:"JATO may also refer to the group Jews Against the Occupation. JATO Dynamics, the automotive market intelligence worldwide company. Rato was the Japanese name of Luodong, Taiwan."

JATO is an acronym for Jet-fuel Assisted Take Off. The term is used interchangeably with the (more specific) term RATO, for "Rocket-Assisted Take Off". It is a system for helping overloaded planes into the air by providing additional thrust in the form of small rockets. See also assisted take off.

Early experiments

Early experiments with using to boost gliders into the air were conducted in Germany in the 1920s (Lippisch Ente), but practical JATO systems were firstFact|date=August 2007 introduced by the RAF early in World War II. These used fairly large solid fuel rockets to shoot planes (typically the Hawker Hurricane) off a small ramp fitted to the fronts of merchant ships, known in service as CAM ships, in order to provide some cover against German reconnaissance planes. After firing, the rocket was released from the back of the plane to fall into the water (and sink). The task done, the pilot would fly to friendly territory if possible or parachute from the plane, hopefully to be picked up by one of the escort vessels. However, the system was only employed eight times in service.

The "Luftwaffe" also used the technique in order to help their small bombers, and the enormous Gigant, Messerschmitt Me 321 glider, conceived in 1940 for the invasion of Britain, and used to supply the Russian front which also had air tow assistance from up to three smaller bombers, into the air with loads that would have made the takeoff run too long otherwise. This became especially important late in the war when the lengths of usable runways were severely curtailed due to the results of Allied bombing. Their system typically used Walter HWK 500 "Starthilfe" ("start-help") rocket engines driven by breaking down T-Stoff, essentially almost pure hydrogen peroxide. A parachute pack at the front of the motor was used to slow its fall after being released from the plane, so the system could be re-used. Other German experiments with JATO were aimed at assisting the launch of interceptor aircraft such as the Messerschmitt Me 262 so that they could reach enemy bomber formations sooner.

In early 1939, the United States National Academy of Sciences provided $1,000 to Theodore von Kármán and the Rocket Research Group at the Guggenheim Aeronautical Laboratory to research rocket-assisted take-off of aircraft. This JATO research was the first rocket research to receive financial U.S. government. [cite web |url=http://www.olats.org/OLATS/pionniers/memoir1.shtml |title=Memoir on the GALCIT Rocket Research Project |last=Malina |first=Frank J. |publisher=l'Observatoire Leonardo pour les Arts et les Techno-Sciences |date=1967] [cite web |url=http://history.nasa.gov/SP-4406/chap2.html |title=Orders of Magnitude - A History of the NACA and NASA, 1915-1990, Ch. 2 |publisher=NASA |date=1989]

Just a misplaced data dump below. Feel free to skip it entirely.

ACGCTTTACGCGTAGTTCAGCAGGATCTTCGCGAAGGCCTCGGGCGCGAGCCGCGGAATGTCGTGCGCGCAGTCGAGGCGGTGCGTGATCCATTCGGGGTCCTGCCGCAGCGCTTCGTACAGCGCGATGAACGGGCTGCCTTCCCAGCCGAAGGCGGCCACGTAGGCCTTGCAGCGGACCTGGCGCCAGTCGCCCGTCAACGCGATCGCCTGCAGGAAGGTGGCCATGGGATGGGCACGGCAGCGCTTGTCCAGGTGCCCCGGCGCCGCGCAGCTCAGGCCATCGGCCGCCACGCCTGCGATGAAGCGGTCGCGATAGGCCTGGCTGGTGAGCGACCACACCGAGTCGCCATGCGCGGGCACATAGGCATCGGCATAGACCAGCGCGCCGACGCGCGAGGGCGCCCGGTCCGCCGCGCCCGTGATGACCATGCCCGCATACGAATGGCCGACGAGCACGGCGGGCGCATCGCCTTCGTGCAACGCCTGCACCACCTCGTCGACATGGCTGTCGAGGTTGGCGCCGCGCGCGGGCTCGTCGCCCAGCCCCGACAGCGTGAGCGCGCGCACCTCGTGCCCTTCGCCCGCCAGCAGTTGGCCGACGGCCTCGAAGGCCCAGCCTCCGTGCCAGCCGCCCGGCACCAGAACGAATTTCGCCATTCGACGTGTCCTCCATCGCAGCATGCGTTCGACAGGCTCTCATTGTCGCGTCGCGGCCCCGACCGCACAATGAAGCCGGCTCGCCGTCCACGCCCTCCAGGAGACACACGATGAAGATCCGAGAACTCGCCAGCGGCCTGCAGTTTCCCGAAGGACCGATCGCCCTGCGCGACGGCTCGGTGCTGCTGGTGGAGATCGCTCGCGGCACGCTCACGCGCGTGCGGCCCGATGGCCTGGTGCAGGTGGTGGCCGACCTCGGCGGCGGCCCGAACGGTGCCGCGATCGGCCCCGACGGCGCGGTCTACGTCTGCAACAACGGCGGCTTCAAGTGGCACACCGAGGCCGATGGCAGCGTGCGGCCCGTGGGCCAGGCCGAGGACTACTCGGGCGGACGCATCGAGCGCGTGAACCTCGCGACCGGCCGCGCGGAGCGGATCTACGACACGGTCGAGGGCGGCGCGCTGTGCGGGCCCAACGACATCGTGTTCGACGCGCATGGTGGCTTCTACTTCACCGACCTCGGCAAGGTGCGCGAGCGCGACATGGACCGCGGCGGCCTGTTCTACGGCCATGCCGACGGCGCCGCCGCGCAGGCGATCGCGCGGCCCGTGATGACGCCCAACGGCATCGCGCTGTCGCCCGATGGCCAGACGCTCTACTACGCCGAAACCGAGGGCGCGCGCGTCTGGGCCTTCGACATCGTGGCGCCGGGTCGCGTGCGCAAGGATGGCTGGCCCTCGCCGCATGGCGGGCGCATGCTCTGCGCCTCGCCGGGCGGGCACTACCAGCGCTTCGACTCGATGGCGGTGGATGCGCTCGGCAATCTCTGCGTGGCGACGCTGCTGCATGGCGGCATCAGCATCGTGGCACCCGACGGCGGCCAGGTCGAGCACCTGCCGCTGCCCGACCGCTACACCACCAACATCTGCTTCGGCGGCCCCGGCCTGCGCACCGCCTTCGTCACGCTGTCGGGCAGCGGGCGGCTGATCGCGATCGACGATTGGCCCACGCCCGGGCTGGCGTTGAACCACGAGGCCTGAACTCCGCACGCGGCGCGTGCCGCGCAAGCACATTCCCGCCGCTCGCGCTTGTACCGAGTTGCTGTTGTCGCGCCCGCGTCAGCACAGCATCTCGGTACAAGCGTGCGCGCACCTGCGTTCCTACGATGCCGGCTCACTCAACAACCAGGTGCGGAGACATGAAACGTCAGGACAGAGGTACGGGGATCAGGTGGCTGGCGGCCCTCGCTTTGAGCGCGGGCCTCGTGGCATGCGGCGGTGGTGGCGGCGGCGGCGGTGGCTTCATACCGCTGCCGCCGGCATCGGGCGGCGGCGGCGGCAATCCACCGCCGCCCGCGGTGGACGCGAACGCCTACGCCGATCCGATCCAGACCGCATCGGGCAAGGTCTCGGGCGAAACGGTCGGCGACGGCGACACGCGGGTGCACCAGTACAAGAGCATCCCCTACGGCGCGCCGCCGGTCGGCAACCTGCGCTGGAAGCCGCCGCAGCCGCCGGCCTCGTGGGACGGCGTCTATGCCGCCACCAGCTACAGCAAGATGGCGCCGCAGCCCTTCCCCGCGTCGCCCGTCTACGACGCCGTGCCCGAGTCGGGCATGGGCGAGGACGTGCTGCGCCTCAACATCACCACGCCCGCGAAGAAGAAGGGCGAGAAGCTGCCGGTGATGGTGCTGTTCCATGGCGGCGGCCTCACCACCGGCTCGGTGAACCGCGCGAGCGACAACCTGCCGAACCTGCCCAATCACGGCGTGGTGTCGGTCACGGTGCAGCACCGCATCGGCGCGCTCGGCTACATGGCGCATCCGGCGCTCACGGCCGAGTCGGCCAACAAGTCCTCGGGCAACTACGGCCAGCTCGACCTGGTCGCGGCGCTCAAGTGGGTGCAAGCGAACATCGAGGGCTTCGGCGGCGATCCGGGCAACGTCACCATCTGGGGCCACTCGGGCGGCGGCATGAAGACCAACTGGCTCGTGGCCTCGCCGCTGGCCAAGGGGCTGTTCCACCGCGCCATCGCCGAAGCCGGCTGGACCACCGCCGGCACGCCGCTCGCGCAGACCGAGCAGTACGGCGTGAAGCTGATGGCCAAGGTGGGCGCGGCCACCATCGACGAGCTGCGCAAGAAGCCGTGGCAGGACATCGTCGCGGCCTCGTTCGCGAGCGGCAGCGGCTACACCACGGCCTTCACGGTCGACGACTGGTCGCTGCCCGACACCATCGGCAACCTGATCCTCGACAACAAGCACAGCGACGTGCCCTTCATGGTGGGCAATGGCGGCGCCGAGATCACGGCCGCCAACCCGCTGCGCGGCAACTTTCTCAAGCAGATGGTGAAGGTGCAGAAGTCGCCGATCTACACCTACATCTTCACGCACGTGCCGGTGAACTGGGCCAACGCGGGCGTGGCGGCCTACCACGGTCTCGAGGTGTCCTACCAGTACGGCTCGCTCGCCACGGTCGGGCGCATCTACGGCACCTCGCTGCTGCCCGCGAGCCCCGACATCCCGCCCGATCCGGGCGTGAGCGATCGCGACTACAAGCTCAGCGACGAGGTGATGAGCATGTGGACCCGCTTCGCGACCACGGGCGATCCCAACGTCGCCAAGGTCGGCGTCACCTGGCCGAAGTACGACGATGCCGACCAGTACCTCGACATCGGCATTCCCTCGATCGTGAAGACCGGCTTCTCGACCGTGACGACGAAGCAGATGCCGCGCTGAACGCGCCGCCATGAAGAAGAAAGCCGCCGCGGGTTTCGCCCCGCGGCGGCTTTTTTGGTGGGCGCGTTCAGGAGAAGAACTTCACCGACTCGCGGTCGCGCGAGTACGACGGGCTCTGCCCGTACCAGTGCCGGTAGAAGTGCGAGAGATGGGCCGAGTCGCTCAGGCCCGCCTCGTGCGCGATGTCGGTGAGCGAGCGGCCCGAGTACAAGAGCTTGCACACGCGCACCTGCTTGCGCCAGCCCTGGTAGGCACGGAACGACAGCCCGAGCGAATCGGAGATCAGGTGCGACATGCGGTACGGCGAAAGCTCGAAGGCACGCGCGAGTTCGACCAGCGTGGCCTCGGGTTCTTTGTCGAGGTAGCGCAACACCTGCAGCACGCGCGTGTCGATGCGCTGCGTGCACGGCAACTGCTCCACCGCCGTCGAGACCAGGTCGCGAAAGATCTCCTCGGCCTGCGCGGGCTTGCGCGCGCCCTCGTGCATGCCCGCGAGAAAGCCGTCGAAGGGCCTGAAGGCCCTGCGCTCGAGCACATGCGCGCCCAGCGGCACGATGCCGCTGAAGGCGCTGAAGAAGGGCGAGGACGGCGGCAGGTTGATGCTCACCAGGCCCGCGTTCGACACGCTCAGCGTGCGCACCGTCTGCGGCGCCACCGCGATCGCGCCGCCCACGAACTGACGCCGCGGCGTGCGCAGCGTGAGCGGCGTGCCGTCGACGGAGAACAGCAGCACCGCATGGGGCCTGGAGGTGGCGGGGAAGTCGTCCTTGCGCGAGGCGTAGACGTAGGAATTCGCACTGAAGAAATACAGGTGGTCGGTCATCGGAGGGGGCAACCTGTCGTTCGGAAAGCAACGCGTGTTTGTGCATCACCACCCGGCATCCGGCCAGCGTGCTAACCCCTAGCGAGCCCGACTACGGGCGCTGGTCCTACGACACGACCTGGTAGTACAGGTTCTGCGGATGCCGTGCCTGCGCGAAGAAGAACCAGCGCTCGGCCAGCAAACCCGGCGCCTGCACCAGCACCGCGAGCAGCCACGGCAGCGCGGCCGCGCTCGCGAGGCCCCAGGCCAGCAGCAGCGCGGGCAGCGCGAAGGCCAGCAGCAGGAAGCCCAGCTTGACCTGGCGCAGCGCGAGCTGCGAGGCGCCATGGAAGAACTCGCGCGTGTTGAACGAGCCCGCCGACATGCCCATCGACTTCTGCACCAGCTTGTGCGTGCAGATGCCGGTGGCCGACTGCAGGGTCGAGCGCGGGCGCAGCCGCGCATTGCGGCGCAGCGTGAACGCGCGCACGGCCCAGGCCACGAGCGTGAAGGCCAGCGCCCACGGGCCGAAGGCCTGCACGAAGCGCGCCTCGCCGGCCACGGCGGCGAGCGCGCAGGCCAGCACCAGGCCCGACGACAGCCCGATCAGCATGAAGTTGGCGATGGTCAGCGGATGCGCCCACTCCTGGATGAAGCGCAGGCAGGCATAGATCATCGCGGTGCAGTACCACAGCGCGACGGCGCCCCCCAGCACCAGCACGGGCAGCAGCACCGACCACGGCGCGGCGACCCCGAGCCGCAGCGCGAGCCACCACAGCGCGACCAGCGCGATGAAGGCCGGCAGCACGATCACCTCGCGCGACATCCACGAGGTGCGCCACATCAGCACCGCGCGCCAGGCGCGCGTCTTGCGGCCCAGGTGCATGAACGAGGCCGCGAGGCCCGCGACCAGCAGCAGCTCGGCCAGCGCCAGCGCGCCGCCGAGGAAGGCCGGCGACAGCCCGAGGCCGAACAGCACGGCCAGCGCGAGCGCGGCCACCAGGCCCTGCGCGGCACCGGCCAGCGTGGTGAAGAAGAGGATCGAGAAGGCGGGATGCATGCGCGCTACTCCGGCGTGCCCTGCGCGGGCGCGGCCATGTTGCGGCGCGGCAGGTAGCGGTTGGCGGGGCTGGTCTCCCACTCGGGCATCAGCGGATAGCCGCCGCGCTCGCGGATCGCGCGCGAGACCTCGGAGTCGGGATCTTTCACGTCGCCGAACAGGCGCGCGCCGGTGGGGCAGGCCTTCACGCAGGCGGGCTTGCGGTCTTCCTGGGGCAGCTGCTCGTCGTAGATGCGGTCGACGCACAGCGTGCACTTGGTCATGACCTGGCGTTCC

After World War II JATO became particularly common owing to the low slow-speed thrust of then-current jet engines or for assisting heavy aircraft; the prop-engined Avro Shackelton used Armstrong Siddeley Viper turbojets for takeoff. As the take-off thrust of jet engines has grown, JATO has fallen from favor. It is still used, however, when heavily-laden aircraft need to take off from short runways or when operating in "high and hot" conditions.

Two similar zero-length launch experiment programs were carried out by both the US Air Force in the late 1950s with a modified Republic F-84, designated the EF-84G, and by the Soviet VVS in the USSR at around the same time, with a modified MiG-19 fighter, designated SM-30, launched from a special launcher, using a nearly identical solid fueled rocket booster design to that of the EF-84G, which used the MGM-1 Matador cruise missile's solid fuel booster.

Operation Credible Sport was a United States military operation plan in late 1980 to rescue hostages held by Iran using C-130 cargo planes modified with rocket engines to enable a very short take off and landing. The plan was canceled after an accident during the test landing when JATO units designed to cushion the landing fired too soon, causing the aircraft to crash-land.

In all of these cases the term "jet" is correct but the system is more accurately called "RATO". However "JATO" remains the most popular version, apparently due to its US origin.

JATO urban legend

The JATO Rocket Car is a famous urban legend that relates the story of a car equipped with JATO units that is later found smashed into a mountainside. This story is often given as an example of a Darwin Award; however it appears to be apocryphal, with no basis in fact. The legend was tested in 2003 on the Discovery Channel show "MythBusters". They replicated the scene and the thrust of the JATO with some commercially-available amateur rocket motors. The car did go very fast, outrunning the chase helicopter, but nowhere near the 300 mph (500 km/h) reported in the original story, and failed to become airborne.



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